A third type of poorly differentiated person would be the extreme rebel who routinely opposes the positions of others. Reactionary opposition is just as much a way of being controlled by others as reactionary agreement is.

Of course, we are all, as our seventh principle says, interconnected. We depend on each other. But a person with good boundaries can stay calm and clear-headed in the face of conflict, criticism, and rejection. They can assess criticism in the context of their own long-term principles and considered values rather only reacting from the emotions they’re feeling in the moment.

Boundaries keep you contained – rather than a puddle of emotions and needs for acceptance. Boundaries thus afford integrity: the ability to live from a consistent set of thoughtful principles rather than being pulled this way and that by the shifting currents of opinion and judgment of others.

In a couple, when the partners are self-defined, they can each talk about what they’re thinking and listen carefully – rather than taking on anxiety about the partner’s issue and reacting out of their anxiety. Each can appreciate the other’s decision-making strengths while also able to think things through for themselves. Neither assumes the other generally knows best, but looks at each situation fresh.

They can talk about their fears or concerns without expecting the other to fix or solve them, but simply because sharing our fears helps us think more clearly about them. When they bring their anxieties to each other, the interaction doesn’t escalate the anxiety. Their boundaries help keep the anxiety contained and thus manageable. Each is a resource for the other: emotionally available without either fixing or blaming.

The difference between a request and a demand is in whether you’re upset if it isn’t met. Sometimes its clear that a demand is being made: "Do what I’m saying or I’m going to be angry or upset!" That’s a demand. Other times, what is presented as a request is not revealed to really have been a demand until after the answer is “no.”

But the extent to which you are upset if the answer is “no,” is the extent to which there was some demand in your request. You might hide the upset – the anger or disappointment – and pretend you’re not upset, but if you are, then you were demanding.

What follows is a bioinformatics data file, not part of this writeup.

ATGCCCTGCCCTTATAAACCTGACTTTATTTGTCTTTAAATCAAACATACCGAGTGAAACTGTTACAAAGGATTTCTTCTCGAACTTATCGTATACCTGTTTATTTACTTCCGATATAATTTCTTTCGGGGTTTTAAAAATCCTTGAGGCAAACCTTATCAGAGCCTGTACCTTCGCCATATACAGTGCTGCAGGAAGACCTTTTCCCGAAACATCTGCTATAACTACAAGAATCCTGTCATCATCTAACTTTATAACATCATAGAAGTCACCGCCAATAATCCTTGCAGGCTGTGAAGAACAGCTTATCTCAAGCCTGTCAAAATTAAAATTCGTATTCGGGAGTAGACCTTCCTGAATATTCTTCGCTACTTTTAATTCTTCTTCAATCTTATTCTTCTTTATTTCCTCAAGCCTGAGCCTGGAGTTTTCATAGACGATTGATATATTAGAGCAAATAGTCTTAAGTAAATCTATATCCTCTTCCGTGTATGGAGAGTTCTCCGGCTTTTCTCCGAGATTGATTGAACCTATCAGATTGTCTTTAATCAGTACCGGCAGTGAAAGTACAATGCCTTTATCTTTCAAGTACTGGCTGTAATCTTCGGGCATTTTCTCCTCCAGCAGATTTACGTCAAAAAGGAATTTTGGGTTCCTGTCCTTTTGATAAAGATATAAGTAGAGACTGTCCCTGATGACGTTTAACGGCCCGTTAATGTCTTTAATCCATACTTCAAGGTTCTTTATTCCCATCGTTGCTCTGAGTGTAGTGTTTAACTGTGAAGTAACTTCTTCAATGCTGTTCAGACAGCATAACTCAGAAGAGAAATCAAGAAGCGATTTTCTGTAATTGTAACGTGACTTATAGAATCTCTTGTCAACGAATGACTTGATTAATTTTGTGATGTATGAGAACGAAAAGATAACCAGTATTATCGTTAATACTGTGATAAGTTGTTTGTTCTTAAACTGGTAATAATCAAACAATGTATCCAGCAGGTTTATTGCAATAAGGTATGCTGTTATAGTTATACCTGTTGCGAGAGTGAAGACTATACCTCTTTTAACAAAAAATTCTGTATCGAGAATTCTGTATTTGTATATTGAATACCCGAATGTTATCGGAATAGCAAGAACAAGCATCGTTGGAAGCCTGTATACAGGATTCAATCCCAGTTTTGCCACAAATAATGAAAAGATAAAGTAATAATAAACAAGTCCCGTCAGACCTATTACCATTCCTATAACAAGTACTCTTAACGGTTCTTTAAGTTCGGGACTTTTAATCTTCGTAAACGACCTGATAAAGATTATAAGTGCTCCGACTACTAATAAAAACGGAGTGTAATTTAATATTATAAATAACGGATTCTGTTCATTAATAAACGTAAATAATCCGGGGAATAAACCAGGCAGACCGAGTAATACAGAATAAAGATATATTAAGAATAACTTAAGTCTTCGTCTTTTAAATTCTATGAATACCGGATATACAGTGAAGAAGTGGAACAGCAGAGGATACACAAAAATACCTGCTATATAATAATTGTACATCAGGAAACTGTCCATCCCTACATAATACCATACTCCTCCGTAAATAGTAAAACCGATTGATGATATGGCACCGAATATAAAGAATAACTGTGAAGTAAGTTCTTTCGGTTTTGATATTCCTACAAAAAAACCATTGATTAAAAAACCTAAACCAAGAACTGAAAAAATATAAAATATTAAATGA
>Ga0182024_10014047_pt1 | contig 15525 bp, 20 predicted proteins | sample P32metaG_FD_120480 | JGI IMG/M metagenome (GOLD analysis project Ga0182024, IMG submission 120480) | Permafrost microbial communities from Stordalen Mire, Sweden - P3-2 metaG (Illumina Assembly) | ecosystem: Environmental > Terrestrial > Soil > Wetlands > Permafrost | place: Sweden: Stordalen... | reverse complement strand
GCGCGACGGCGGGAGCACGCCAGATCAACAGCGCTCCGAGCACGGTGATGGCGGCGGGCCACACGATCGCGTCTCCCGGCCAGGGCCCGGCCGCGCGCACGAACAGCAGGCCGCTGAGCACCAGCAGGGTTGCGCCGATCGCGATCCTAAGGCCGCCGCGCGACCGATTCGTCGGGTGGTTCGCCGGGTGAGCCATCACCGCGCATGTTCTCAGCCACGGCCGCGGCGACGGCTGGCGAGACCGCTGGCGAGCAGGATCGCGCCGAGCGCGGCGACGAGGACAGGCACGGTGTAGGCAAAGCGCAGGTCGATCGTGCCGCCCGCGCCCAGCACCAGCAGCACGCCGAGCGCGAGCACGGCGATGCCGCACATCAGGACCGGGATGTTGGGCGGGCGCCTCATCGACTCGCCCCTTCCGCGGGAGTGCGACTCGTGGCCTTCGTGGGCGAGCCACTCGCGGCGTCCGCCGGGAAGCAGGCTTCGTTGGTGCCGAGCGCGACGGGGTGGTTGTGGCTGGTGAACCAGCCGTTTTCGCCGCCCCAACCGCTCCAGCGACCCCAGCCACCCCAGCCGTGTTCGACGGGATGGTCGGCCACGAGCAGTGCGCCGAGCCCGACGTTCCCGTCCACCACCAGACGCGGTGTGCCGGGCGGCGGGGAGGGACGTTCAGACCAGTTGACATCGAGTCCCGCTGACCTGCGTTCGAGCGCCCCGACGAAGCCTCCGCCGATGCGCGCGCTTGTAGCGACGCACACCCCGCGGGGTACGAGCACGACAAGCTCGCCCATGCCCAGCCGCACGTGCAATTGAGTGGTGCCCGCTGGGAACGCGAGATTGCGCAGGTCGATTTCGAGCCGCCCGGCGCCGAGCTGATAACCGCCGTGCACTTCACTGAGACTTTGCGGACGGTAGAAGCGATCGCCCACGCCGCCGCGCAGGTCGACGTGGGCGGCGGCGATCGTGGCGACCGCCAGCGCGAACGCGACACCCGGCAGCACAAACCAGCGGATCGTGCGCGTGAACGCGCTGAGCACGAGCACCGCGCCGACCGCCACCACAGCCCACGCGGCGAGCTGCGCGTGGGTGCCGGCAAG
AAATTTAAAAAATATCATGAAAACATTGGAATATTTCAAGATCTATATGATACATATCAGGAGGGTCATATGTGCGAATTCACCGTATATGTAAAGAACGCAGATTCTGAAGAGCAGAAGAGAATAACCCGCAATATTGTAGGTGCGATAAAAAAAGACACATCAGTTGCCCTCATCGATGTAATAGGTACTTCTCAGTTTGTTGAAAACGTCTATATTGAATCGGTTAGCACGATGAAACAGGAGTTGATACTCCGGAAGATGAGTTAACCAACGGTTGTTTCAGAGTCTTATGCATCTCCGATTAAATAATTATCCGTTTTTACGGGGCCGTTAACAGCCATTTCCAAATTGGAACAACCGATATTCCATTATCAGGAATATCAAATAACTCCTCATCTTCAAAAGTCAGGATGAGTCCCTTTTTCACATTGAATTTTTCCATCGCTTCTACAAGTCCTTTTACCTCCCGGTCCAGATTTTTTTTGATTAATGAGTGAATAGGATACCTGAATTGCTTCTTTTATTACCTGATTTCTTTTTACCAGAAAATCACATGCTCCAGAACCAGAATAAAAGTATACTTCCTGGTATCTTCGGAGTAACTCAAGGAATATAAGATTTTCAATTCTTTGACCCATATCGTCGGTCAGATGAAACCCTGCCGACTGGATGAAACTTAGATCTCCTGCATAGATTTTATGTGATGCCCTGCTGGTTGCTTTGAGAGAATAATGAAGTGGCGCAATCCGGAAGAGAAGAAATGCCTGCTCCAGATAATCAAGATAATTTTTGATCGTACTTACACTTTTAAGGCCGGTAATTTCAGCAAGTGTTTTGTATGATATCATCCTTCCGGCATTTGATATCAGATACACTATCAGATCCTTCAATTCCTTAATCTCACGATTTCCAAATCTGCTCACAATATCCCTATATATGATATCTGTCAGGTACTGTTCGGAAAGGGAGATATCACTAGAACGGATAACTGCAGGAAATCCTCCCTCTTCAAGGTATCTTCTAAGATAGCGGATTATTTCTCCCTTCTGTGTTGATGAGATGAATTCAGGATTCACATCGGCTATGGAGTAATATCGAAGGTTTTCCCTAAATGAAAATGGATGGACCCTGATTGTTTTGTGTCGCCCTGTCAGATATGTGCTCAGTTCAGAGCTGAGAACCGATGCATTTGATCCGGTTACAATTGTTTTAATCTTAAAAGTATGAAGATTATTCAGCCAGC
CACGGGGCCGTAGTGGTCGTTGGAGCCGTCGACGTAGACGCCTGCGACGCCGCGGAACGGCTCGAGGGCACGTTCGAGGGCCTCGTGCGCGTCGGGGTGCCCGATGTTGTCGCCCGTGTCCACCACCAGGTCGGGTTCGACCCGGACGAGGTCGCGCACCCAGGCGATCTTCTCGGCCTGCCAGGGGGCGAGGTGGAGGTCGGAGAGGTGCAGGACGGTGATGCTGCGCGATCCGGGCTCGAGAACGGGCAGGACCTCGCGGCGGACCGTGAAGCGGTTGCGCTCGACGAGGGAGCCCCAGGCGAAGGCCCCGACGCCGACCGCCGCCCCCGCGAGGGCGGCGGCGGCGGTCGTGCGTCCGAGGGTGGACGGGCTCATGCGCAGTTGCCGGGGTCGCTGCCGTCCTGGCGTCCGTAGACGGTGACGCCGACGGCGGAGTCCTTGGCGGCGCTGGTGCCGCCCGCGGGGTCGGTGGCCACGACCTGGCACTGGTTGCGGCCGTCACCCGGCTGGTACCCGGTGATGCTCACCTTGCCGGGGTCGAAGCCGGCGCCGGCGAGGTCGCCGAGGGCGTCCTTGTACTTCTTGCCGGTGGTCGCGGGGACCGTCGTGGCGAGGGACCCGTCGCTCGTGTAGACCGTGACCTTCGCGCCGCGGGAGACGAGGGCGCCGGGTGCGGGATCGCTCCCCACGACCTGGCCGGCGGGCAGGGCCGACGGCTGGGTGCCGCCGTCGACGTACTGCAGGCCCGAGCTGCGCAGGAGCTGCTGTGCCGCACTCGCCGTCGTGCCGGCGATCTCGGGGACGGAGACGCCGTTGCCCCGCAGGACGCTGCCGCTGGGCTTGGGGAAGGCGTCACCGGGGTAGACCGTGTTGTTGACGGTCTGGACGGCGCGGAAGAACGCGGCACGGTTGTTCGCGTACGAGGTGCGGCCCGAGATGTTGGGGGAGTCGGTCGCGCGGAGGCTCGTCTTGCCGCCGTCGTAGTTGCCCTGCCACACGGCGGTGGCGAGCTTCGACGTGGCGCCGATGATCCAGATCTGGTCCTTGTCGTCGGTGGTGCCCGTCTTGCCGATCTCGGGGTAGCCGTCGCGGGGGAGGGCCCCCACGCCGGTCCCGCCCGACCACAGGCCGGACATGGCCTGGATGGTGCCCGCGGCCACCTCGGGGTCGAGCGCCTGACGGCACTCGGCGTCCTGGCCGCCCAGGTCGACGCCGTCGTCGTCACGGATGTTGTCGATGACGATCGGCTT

When we have good boundaries, when our perceived worth doesn’t depend on things going our way, we can make true requests, and if the request isn’t or can’t be met, we roll with that without getting upset or anxious.

Good boundaries aren’t a barrier against caring, but are a protection of our integrity. They don’t make us detached or aloof, but allow us to be present to a situation without taking anything personally, without taking on the anxiety.

The notion of being a nonanxious presence in the midst of anxiety once seemed self-contradictory to me. My strategy for being present was to show that I was just as worried or scared or angry about the situation as anybody else. My strategy for being nonanxious was to check out, become detached, emotionally distant.

But the reality is that taking on someone else’s anxiety isn’t really being present to it. Nor is detaching and not being present to it being nonanxious – detachment is one way of being anxious. The only way to be truly present is to be nonanxious, and the only way to be truly nonanxious is to be present. And that requires being self-differentiated, having good boundaries that allow you to know that your worth, your dignity, the worth-while-ness of your life is not threatened by whatever mess you might happen to find yourself in the middle of.

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See Part 2: The Better Your Boundary, the Less You Need a Border